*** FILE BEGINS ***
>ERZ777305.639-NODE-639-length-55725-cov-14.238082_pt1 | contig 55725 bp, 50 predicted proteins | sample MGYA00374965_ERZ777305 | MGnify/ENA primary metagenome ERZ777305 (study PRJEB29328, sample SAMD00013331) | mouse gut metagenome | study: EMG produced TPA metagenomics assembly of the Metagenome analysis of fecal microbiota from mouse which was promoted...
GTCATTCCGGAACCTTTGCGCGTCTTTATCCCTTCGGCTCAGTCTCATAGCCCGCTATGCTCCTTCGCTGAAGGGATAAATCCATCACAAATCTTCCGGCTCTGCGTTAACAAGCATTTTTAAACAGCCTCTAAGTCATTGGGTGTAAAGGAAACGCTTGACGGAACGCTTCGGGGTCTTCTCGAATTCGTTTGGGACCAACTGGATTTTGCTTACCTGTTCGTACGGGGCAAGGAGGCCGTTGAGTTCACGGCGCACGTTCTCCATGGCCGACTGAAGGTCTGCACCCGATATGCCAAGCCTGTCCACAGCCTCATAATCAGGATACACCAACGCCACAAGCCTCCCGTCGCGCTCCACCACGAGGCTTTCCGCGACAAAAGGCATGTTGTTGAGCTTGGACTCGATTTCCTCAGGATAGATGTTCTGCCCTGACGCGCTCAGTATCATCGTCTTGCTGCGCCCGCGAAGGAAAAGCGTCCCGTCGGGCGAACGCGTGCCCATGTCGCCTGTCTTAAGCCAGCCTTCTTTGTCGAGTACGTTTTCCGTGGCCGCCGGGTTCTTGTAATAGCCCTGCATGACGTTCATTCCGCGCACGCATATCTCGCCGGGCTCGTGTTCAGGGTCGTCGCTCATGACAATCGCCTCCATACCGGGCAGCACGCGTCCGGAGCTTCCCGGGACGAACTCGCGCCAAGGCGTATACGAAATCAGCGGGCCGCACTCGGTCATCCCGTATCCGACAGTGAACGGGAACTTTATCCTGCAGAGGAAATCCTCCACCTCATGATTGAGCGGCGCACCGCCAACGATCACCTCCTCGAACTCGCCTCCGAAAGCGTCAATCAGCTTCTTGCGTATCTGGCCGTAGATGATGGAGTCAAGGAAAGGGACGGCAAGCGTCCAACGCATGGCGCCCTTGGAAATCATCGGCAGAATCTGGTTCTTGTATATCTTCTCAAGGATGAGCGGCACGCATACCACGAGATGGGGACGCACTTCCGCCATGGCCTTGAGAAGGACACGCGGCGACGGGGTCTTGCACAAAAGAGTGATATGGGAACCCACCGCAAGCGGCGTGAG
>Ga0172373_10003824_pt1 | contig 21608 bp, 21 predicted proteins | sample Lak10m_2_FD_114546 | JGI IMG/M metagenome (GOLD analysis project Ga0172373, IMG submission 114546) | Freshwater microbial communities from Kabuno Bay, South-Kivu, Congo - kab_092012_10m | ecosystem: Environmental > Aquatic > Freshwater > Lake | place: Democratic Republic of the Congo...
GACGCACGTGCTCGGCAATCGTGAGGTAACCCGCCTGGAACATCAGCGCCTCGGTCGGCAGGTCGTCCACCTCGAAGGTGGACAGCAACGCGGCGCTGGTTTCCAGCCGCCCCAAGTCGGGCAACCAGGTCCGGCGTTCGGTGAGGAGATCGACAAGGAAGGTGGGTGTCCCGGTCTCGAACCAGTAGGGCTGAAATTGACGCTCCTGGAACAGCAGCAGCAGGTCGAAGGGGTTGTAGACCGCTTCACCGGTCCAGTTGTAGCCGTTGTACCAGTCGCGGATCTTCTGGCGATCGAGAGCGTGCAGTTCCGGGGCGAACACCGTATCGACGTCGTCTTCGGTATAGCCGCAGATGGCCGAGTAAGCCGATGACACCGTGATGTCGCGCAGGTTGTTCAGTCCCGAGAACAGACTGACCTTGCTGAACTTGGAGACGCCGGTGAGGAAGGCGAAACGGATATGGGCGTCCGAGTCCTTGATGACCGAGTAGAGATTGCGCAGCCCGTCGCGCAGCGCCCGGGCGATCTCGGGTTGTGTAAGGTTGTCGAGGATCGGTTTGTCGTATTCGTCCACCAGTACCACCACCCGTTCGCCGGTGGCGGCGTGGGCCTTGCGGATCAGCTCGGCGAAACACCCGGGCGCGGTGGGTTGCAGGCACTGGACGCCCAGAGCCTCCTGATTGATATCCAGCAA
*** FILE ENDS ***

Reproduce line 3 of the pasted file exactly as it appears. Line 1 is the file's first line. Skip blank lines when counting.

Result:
>Ga0172373_10003824_pt1 | contig 21608 bp, 21 predicted proteins | sample Lak10m_2_FD_114546 | JGI IMG/M metagenome (GOLD analysis project Ga0172373, IMG submission 114546) | Freshwater microbial communities from Kabuno Bay, South-Kivu, Congo - kab_092012_10m | ecosystem: Environmental > Aquatic > Freshwater > Lake | place: Democratic Republic of the Congo...